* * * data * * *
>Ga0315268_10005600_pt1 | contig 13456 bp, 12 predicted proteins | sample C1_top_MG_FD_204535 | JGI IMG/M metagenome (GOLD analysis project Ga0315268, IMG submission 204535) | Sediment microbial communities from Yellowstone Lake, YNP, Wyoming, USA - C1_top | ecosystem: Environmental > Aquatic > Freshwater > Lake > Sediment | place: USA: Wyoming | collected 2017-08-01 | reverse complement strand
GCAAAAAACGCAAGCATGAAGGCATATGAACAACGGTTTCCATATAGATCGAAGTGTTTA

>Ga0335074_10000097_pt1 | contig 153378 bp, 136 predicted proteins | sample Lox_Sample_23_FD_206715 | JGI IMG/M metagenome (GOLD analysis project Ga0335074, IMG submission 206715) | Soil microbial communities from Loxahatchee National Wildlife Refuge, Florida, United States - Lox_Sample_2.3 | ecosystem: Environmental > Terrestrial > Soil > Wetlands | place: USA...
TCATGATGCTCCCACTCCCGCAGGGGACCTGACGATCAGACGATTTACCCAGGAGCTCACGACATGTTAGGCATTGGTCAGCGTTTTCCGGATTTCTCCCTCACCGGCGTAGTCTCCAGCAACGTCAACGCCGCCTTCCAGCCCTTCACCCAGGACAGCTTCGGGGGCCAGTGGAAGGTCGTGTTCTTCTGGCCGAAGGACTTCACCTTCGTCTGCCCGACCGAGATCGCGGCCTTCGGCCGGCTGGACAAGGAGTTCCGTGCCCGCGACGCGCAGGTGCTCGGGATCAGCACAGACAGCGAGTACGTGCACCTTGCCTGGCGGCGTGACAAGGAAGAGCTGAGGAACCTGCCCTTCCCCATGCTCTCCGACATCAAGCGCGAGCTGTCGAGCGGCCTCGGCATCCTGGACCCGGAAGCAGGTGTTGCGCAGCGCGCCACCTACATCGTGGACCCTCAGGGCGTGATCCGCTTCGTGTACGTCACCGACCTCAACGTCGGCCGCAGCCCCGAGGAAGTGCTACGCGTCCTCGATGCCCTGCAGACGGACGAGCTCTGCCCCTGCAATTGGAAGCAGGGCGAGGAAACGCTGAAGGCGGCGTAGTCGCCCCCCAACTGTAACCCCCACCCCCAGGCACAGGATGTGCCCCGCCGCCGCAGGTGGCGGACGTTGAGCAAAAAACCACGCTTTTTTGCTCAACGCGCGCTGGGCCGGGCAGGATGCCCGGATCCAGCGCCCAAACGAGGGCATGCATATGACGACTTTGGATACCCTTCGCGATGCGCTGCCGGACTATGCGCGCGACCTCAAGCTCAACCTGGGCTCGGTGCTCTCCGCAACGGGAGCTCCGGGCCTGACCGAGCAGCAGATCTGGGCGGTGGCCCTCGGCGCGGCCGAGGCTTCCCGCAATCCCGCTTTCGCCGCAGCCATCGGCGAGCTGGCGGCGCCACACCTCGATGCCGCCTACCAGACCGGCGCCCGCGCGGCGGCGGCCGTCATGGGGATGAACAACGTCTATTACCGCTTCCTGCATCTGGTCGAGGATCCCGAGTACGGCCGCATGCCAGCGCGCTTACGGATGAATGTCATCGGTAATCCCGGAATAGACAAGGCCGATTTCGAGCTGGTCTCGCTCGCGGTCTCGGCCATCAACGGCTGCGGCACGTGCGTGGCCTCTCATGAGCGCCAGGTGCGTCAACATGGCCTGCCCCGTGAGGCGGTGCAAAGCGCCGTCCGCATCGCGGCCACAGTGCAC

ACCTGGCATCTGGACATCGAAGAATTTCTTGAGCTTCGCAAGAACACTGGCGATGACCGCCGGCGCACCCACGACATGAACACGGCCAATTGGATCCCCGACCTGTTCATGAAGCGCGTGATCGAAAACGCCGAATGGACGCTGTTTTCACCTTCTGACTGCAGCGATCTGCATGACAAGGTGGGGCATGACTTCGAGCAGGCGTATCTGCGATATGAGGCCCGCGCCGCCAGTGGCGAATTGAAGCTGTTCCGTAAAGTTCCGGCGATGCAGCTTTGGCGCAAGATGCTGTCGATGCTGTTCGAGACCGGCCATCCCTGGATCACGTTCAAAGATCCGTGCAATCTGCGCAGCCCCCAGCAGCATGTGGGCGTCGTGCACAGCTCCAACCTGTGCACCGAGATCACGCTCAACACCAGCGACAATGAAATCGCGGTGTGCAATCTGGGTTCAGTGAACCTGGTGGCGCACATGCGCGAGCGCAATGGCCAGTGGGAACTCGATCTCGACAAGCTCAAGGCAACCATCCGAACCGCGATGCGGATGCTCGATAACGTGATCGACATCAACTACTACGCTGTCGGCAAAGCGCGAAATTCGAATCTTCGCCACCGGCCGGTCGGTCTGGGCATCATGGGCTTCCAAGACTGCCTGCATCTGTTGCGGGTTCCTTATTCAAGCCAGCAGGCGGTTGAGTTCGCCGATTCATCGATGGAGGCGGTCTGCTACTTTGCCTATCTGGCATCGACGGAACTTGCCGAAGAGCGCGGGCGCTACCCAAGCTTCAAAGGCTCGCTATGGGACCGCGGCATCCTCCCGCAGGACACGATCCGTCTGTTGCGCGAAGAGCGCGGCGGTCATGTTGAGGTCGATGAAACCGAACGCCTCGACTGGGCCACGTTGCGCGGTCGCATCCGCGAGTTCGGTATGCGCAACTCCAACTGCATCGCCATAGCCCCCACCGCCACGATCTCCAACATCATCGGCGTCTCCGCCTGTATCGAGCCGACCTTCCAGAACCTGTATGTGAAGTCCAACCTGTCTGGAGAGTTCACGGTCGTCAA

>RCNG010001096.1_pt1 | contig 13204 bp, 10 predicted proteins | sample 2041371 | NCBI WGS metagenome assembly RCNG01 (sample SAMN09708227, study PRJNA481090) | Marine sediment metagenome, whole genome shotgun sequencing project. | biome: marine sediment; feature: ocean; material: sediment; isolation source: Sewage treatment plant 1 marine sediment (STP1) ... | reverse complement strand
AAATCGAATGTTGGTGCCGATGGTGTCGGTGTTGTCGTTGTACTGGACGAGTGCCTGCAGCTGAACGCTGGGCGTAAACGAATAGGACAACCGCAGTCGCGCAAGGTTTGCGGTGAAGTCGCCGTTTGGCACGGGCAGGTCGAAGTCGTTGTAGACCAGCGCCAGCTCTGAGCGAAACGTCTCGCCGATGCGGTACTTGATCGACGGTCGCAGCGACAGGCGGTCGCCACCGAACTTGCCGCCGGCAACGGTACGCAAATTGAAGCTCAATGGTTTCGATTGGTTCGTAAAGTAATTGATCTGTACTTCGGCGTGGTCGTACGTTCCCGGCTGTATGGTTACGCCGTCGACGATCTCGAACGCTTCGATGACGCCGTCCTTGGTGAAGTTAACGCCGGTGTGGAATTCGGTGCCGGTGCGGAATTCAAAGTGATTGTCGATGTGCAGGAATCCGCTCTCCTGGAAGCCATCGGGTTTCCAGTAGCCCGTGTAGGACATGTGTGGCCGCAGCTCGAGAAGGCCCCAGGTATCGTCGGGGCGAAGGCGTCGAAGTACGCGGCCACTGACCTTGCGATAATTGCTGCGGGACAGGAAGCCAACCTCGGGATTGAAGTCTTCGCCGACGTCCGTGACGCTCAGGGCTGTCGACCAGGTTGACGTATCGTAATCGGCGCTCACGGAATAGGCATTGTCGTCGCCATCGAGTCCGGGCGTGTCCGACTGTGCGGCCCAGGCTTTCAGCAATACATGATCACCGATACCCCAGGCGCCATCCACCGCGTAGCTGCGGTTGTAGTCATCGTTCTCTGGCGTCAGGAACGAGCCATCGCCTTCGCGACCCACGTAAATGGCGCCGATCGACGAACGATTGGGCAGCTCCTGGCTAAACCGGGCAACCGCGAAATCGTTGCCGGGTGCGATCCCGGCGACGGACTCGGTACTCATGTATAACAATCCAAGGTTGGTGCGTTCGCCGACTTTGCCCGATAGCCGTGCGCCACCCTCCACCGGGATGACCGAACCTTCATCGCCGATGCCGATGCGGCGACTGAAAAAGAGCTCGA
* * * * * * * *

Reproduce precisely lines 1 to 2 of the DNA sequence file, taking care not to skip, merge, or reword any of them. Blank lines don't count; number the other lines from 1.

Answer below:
>Ga0315268_10005600_pt1 | contig 13456 bp, 12 predicted proteins | sample C1_top_MG_FD_204535 | JGI IMG/M metagenome (GOLD analysis project Ga0315268, IMG submission 204535) | Sediment microbial communities from Yellowstone Lake, YNP, Wyoming, USA - C1_top | ecosystem: Environmental > Aquatic > Freshwater > Lake > Sediment | place: USA: Wyoming | collected 2017-08-01 | reverse complement strand
GCAAAAAACGCAAGCATGAAGGCATATGAACAACGGTTTCCATATAGATCGAAGTGTTTA